71. Pezeshki, S. R., R. D. DeLaune, andS. Z. Pan. 1991. Relationship of soil hydrogen sulfide level to net carbon assimilation ofPanicum hemitomon andSpartina patens.Vegetatio 95:156–166.

  72. Pezeshki, S. R., R. D. DeLaune, andW. H. Patrick Jr. 1987a. Effects of flooding and salinity on photosynthesis ofSagittaria lancifolia.Marine Ecology Progress Series 41:87–91.

  73. Pezeshki, S. R., R. D. DeLaune, andW. H. Patrick Jr. 1987c. Response of the freshwater marsh species,Panicum hemitomon Schult., to increased salinity.Freshwater Biology 1:195–200.

  74. Ponnamperuma, F. N. 1972. The chemistry of submerged soils.Advances in Agronomy 24:29–96.

  75. Reed, D. J. 1995. The response of coastal marshes to sea-level rise: Survival or submergence?Earth Surface Processes and Landforms 20:39–48.

  76. Reed, D. J., N. De Luca, andA. L. Foote. 1997. Effect of hydrologic management on marsh surface sediment deposition in coastal Louisiana.Estuaries 20:301–311.

  77. Salinas, L. M., R. D. DeLaune, andW. H. Patrick Jr. 1986. Changes occurring along a rapidly submerging coastal area: Louisiana, USA.Journal of Coastal Research 2:269–284.

  78. Sasser, C. E., M. D. Dozier, J. G. Gosselink, andJ. M. Hill. 1986. Spatial and temporal changes in Louisiana’s Barataria basin marshes 1945–1980.Environmental Management 10:671–680.

  79. Sasser, C. E., J. G. Gosselink, E. M. Swenson, C. M. Swarzenski, andN. C. Leibowitz. 1996. Vegetation, substrate and hydrology in floating marshes in the Mississippi river delta plain wetlands, USA.Vegetatio 122:129–142.

  80. Shacklette, H. T. andJ. G. Boerngen. 1984. Elemental concentrations in soils and other surficial materials of the counterminous United States. U.S. Geological Survey Professional Paper 1270. U.S. Government Printing Office, Washington, D.C.

  81. Smart, R. M. andJ. W. Barko. 1978. Influence of sediment salinity and nutrients on the physiological ecology of selected salt marsh plants.Estuarine and Coastal Marine Science 7:487–495.

  82. SPSSInc. 2000. SYSTAT. version 10. Chicago, Illinois.

  83. Stevenson, J. C., L. G. Ward, andM. S. Kearney. 1986. Vertical accretion in marshes with varying rates of sea level, p. 241–259.In D. A. Wolfe (ed.), Estuarine Variability. Academic Press, New York.

  84. Templet, P. H. andK. Meyer-Arendt. 1988. Louisiana wetland loss: A regional water management approach to the problem.Environmental Management 12:181–192.

  85. Thomas, R. D. andC. M. Allen. 1993. Atlas of the Vascular Flora of Louisiana. Volume I: Ferns and Fern Allies, Conifers, and Monocotyledons. Louisiana Department of Wildlife and Fisheries. Natural Heritage Program and Nature Conservancy, Baton Rouge, Louisiana.

  86. Titus, J. G. 1988. Greenhouse effect, sea level rise and coastal wetlands. U.S. Environmental Protection Agency, EPA-230-05-86-013. Washington, D.C.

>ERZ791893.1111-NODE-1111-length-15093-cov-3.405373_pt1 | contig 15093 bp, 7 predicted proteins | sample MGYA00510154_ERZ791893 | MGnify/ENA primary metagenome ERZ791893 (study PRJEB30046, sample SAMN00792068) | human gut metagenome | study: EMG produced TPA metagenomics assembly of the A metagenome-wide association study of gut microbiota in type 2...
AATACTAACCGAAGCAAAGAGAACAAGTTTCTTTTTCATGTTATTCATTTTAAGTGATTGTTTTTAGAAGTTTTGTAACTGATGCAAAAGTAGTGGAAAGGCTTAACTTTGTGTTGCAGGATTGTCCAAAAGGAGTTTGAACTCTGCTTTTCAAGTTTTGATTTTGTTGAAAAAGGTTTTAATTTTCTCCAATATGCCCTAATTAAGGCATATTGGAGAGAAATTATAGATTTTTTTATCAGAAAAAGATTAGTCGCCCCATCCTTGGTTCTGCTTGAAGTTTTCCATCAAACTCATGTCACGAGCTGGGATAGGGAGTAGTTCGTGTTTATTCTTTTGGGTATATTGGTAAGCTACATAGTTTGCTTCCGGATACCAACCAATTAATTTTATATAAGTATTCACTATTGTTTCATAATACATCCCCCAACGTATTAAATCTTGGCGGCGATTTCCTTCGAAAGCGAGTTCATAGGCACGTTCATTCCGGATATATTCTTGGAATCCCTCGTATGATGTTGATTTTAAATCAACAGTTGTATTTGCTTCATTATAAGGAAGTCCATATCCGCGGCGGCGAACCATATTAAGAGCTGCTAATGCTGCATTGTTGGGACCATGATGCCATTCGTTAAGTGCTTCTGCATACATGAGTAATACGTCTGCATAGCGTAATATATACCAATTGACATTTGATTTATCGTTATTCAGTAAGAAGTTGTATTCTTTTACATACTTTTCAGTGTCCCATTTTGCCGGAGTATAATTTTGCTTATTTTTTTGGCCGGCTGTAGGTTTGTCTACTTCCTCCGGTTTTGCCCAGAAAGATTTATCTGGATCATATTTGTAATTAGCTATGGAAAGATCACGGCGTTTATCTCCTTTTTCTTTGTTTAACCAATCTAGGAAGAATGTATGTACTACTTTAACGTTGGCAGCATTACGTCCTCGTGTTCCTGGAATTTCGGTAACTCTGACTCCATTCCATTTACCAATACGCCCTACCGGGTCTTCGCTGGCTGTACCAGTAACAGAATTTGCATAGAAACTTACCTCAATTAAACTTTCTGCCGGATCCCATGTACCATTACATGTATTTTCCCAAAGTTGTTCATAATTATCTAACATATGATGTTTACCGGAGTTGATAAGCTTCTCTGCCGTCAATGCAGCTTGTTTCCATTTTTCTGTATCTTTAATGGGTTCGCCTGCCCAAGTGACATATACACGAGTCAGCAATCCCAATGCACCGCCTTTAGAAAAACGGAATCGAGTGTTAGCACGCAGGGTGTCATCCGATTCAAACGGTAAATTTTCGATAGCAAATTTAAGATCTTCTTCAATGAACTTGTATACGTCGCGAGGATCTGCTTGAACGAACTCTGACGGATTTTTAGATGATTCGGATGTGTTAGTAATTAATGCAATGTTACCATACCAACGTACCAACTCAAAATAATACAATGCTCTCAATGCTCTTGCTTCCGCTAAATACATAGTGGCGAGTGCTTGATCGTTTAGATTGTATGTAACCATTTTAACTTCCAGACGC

87. Turner, R. E. 1997. Wetland loss in the northern Gulf of Mexico: Multiple working hypotheses.Estuaries 20:1–13.

  88. Turner, F. T. andW. H. Patrick Jr. 1968. Chemical changes in waterlogged soils as a result of oxygen depletion.Transactions of the 9th International Congress Soil Science 4:53–65.

  89. U.S. Environmental Protection Agency (USEPA). 2000. Exhibit 5-1. Review of Background Concentrations of Metals, USEPA, Superfund Risk Assessment, Washington, D.C.

  90. Vartapetian, B. B. andM. B. Jackson. 1997. Plant adaptations to anaerobic stress.Annals of Botany-London 79:3–20.

  91. Visser, E. J. W., C. W. P. M. Blom, andL. A. C. J. Voesenek. 1996. Flooding-induced adventitious rooting inRumex: Morphology and development in an ecological perspective.Acta Botanica Neerl 45:17–28.

  92. Visser, J. K., C. E. Sasser, R. H. Chabreck, andR. G. Linscombe. 1999. Long-term vegetation change in Louisiana tidal marshes, 1968–1992.Wetlands 19:168–175.

  93. Webb, E. C. andI. A. Mendelssohn. 1996. Factors affecting vegetation dieback of an oligohaline marsh in coastal Louisiana: Field manipulations of salinity and submergence.American Journal of Botany 83:1429–1434.

  94. Webb, E. C., I. A. Mendelssohn, andB. J. Wilsey. 1995. Causes for vegetation dieback in a Louisiana salt marsh: A bioassay approach.Aquatic Botany 51:281–289.

  95. Willis, J. M. andM. W. Hester. 2004. Interactive effects of salinity, flooding, and soil type onPanicum hemitomon.Wetlands 24:43–50.

  96. Wooten, J. W. 1986. Edaphic factors associated with eleven species ofSagittaria (Alismataceae).Aquatic Botany 24:35–41.

  97. Yeo, A. R. 1983. Salinity resistance: Physiologies and prices.Physiological Plant 58:214–222.

Download references

Author information

Correspondence to E. A. Spalding.

Rights and permissions

Reprints and Permissions

About this article

Cite this article

Spalding, E.A., Hester, M.W. Interactive effects of hydrology and salinity on oligohaline plant species productivity: Implications of relative sea-level rise. Estuaries and Coasts: JERF 30, 214–225 (2007) doi:10.1007/BF02700165

Download citation


  • Adventitious Root
  • Salinity Level
  • Coastal Wetland
  • Hydrologic Regime
  • Soil Organic Matter Content